Quarkmonkey's 1001 Album challenge

44. Solomon Burke – Rock n’ Soul

“Without soul, there’d be no rock and without rock, there’d be no soul.”

– Solomon Burke

Solomon Burke - Rock n' SoulWell I started this silly 1001 albums thing looking for unexpected delights, and here I found one.

Not, let’s be clear, because I didn’t know Solomon Burke. Not because I didn’t think he was fucking awesome. But I wasn’t expecting… this.

Like I’ve said before, part of my listening habits for working through the grand list are playing a few albums ahead, getting a feel for what’s coming up. Let’s face it, you can’t really give a decent opinion on an album after one listen – with all of these I like to play it a couple of times to let it sink in.

Anyway, that’s when this one surprised me. I saw Solomon Burke coming up a while back, and because I love all that old Stax soul stuff I was well up for it. It’s the “Everybody needs Someone to Love” guy right?

In fact, that’s not fair… I’ve been a big fan of Solomon Burke for about ten years now. I knew him before that of course, but it was a Jools Holland Hootenanny that caught my attention – the big guy sitting in what can only be described as a throne, looking suitably regal, singing his latest (and Holy Shit, the man was cranking out new stuff in 2003!), the mesmerising “Don’t Give up On Me”. I bought the album the next day of course, and so should you.

Anyway, that was the album that I had in mind when I heard this for the first time. So when “Just out of Reach” started playing (the playlist was out of sync in Spotify), and I found myself listening to what could conceivably have passed for a Dean Martin track, it took me by surprise – was this some strange genre-shift I wasn’t expecting?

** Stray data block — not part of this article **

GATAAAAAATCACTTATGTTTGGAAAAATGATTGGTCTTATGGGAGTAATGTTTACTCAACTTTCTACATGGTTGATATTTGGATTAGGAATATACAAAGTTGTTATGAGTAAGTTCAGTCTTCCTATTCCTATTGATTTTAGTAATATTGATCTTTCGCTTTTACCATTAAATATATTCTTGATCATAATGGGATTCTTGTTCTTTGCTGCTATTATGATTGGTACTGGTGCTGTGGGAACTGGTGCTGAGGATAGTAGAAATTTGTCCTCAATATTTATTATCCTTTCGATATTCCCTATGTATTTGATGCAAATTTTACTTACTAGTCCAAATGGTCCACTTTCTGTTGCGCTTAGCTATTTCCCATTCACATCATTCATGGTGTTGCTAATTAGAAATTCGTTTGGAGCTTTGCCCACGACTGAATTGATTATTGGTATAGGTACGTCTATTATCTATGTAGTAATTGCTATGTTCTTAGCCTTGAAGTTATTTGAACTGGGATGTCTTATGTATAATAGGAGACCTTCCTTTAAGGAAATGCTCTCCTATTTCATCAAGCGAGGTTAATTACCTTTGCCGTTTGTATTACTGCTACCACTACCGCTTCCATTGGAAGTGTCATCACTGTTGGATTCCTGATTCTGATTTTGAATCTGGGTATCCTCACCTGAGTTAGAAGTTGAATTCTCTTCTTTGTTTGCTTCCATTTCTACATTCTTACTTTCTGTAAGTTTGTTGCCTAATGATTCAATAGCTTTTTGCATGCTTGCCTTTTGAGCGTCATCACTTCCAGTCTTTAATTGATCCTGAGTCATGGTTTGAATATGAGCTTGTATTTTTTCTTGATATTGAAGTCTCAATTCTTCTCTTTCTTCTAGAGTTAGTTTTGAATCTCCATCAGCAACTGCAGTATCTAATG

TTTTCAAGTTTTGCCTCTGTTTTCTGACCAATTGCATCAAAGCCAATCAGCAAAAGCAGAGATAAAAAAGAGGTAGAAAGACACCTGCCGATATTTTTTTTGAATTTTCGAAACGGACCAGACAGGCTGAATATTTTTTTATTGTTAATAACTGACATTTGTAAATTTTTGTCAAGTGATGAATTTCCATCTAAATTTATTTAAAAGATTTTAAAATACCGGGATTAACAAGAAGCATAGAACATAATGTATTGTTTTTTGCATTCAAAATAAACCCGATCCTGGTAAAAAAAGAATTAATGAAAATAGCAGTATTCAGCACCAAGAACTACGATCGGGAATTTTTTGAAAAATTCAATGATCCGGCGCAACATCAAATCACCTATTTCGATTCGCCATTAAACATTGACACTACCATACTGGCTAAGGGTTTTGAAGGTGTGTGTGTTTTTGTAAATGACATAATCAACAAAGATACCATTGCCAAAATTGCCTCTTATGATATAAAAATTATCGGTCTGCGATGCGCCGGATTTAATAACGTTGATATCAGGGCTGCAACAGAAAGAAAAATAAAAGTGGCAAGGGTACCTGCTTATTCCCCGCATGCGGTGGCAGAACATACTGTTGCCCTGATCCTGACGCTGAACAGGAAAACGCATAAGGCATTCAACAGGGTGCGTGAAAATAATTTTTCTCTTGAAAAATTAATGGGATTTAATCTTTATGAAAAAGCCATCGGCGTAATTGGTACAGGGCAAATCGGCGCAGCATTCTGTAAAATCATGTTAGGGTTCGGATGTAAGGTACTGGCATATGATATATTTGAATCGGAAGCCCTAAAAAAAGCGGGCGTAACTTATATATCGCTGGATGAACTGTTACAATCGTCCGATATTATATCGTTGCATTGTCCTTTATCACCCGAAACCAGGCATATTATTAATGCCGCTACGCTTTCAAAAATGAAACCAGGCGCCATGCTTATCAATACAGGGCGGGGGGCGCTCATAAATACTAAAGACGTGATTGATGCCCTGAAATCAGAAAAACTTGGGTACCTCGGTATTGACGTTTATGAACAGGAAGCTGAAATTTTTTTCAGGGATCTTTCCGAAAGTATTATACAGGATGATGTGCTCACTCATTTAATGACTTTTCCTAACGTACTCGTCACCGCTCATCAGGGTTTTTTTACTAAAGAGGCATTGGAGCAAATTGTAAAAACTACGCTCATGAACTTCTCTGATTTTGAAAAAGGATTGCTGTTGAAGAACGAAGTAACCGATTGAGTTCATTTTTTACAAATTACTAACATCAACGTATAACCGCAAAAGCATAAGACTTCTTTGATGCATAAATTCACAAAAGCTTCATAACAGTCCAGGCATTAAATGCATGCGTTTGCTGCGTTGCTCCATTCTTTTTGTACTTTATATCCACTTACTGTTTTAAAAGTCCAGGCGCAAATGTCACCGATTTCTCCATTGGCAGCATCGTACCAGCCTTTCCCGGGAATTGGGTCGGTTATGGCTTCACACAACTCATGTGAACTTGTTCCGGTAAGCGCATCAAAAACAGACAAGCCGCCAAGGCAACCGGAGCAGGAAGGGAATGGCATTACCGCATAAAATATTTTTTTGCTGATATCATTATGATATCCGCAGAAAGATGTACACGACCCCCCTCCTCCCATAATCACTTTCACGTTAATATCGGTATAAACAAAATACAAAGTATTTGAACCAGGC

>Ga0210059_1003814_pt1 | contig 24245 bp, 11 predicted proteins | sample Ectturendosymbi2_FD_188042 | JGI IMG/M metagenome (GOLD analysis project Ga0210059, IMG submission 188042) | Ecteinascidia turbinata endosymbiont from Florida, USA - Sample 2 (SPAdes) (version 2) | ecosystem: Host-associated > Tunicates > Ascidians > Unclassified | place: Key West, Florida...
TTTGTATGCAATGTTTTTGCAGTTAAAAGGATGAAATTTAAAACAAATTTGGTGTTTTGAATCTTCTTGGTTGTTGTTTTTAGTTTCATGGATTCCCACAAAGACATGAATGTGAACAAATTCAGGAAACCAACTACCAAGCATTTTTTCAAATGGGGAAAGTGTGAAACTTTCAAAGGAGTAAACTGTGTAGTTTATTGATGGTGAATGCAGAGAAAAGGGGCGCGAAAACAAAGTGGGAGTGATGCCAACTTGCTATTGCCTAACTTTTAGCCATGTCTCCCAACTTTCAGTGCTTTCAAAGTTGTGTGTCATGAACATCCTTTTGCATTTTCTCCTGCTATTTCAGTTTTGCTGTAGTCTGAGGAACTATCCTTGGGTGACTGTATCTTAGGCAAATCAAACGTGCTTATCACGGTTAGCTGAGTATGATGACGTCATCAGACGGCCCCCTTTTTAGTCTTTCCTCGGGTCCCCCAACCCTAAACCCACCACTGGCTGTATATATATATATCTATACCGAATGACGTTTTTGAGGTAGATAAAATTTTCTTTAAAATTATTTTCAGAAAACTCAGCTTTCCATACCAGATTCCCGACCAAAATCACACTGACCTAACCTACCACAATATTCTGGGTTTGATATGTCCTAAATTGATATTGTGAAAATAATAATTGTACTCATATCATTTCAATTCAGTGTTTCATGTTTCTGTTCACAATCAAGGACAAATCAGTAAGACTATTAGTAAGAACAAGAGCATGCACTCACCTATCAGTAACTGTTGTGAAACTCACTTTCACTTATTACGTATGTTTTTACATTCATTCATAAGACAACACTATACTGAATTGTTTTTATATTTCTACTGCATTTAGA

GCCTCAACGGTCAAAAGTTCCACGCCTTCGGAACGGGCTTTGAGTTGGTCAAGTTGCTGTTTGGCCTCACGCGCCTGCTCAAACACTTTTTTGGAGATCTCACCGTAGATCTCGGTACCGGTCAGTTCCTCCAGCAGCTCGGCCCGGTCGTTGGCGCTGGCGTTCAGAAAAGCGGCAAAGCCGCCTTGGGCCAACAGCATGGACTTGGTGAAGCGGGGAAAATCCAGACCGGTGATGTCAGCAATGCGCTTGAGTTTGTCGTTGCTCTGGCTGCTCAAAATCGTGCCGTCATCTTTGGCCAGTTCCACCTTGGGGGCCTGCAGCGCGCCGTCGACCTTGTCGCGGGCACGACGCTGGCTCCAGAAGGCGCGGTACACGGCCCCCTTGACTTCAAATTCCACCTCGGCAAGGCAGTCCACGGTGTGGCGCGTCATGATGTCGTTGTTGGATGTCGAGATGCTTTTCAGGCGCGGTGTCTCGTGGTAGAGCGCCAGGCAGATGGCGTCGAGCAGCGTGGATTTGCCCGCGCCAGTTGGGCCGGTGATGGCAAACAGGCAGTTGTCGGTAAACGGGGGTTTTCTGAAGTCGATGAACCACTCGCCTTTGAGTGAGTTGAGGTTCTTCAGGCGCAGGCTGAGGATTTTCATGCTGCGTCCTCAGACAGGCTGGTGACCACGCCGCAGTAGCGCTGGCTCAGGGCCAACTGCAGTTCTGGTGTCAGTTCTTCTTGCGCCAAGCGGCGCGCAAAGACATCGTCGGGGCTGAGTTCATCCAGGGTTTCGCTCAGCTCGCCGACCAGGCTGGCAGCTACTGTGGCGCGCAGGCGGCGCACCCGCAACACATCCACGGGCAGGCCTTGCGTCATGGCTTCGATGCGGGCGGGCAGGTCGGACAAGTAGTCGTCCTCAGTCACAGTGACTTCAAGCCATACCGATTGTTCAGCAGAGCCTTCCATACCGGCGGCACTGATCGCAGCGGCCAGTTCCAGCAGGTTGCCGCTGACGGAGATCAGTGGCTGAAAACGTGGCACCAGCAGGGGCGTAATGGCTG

I shouldn’t have worried. “Cry to Me” (yeah, the one from Dirty Dancing) is glorious, big band soul, “Won’t You Give Him” is stripped back to a spanish guitar and a few backing vocals, but feels all the better for it, and “If you need me” sounds like real Atlantic/Stax soul, outdoing Otis Redding and Marvin Gaye (who was Motown if we’re being picky).

“Hard, Ain’t it Hard” is a Woody Guthrie cover, and it’s given a latin feel, but as a demonstration of Burke’s more delicate vocal moments goes, it’s second to none.

“Can’t Nobody Love You” is the highlight of the album though, heartfelt and brilliant. There’s a wink to his contemporaries in there, “Sam bought you cake and ice cream, and he called you cherry pie, Ray Charles called you his sunshine but you’re the apple of my eye.” It’s brief but glorious.

“You’re Good for Me” is sleazily romantic, “You Can’t Love ’em All” brings a touch of calypso, and the rest of the album invites you to sink deeper into what is a thick, sweet pudding of some of the best soul music you’re ever likely to hear in your life.

This is a magnificent, genre-defining album. Burke has often been referred to as the most unfairly overlooked singer of soul’s greatest days, and this is just a glorious 35 minutes of the best soul music you’re ever likely to hear.

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